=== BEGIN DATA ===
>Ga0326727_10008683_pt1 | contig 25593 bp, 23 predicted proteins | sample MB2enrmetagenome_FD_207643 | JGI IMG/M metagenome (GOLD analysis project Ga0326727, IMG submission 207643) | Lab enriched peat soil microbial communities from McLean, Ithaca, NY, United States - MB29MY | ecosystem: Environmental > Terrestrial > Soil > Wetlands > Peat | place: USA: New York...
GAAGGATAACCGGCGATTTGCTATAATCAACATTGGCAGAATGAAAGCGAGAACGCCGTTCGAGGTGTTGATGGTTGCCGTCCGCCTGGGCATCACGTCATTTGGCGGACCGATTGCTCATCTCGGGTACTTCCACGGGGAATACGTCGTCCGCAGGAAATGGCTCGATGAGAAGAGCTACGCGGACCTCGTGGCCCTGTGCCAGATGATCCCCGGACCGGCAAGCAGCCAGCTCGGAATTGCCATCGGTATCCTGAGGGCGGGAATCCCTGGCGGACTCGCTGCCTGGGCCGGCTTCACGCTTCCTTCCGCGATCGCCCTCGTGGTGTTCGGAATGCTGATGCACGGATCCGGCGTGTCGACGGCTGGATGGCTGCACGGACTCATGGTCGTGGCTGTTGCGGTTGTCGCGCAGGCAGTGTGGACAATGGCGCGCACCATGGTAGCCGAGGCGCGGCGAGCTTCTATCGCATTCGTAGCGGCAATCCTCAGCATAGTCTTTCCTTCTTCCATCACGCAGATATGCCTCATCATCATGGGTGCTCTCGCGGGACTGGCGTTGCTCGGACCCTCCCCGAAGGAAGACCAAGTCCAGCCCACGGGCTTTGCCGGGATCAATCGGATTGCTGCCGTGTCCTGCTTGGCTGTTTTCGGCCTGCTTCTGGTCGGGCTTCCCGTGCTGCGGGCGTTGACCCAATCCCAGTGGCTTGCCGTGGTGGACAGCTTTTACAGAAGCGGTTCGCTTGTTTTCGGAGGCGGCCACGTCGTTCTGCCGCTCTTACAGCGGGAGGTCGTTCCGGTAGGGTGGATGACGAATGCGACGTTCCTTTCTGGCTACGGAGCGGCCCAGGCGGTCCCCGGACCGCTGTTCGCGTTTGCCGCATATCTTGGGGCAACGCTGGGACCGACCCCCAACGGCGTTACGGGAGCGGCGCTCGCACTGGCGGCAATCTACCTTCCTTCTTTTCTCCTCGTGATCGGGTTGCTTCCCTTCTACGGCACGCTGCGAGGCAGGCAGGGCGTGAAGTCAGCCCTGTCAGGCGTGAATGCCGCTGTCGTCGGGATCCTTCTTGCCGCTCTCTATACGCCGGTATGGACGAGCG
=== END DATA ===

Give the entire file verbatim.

>Ga0326727_10008683_pt1 | contig 25593 bp, 23 predicted proteins | sample MB2enrmetagenome_FD_207643 | JGI IMG/M metagenome (GOLD analysis project Ga0326727, IMG submission 207643) | Lab enriched peat soil microbial communities from McLean, Ithaca, NY, United States - MB29MY | ecosystem: Environmental > Terrestrial > Soil > Wetlands > Peat | place: USA: New York...
GAAGGATAACCGGCGATTTGCTATAATCAACATTGGCAGAATGAAAGCGAGAACGCCGTTCGAGGTGTTGATGGTTGCCGTCCGCCTGGGCATCACGTCATTTGGCGGACCGATTGCTCATCTCGGGTACTTCCACGGGGAATACGTCGTCCGCAGGAAATGGCTCGATGAGAAGAGCTACGCGGACCTCGTGGCCCTGTGCCAGATGATCCCCGGACCGGCAAGCAGCCAGCTCGGAATTGCCATCGGTATCCTGAGGGCGGGAATCCCTGGCGGACTCGCTGCCTGGGCCGGCTTCACGCTTCCTTCCGCGATCGCCCTCGTGGTGTTCGGAATGCTGATGCACGGATCCGGCGTGTCGACGGCTGGATGGCTGCACGGACTCATGGTCGTGGCTGTTGCGGTTGTCGCGCAGGCAGTGTGGACAATGGCGCGCACCATGGTAGCCGAGGCGCGGCGAGCTTCTATCGCATTCGTAGCGGCAATCCTCAGCATAGTCTTTCCTTCTTCCATCACGCAGATATGCCTCATCATCATGGGTGCTCTCGCGGGACTGGCGTTGCTCGGACCCTCCCCGAAGGAAGACCAAGTCCAGCCCACGGGCTTTGCCGGGATCAATCGGATTGCTGCCGTGTCCTGCTTGGCTGTTTTCGGCCTGCTTCTGGTCGGGCTTCCCGTGCTGCGGGCGTTGACCCAATCCCAGTGGCTTGCCGTGGTGGACAGCTTTTACAGAAGCGGTTCGCTTGTTTTCGGAGGCGGCCACGTCGTTCTGCCGCTCTTACAGCGGGAGGTCGTTCCGGTAGGGTGGATGACGAATGCGACGTTCCTTTCTGGCTACGGAGCGGCCCAGGCGGTCCCCGGACCGCTGTTCGCGTTTGCCGCATATCTTGGGGCAACGCTGGGACCGACCCCCAACGGCGTTACGGGAGCGGCGCTCGCACTGGCGGCAATCTACCTTCCTTCTTTTCTCCTCGTGATCGGGTTGCTTCCCTTCTACGGCACGCTGCGAGGCAGGCAGGGCGTGAAGTCAGCCCTGTCAGGCGTGAATGCCGCTGTCGTCGGGATCCTTCTTGCCGCTCTCTATACGCCGGTATGGACGAGCG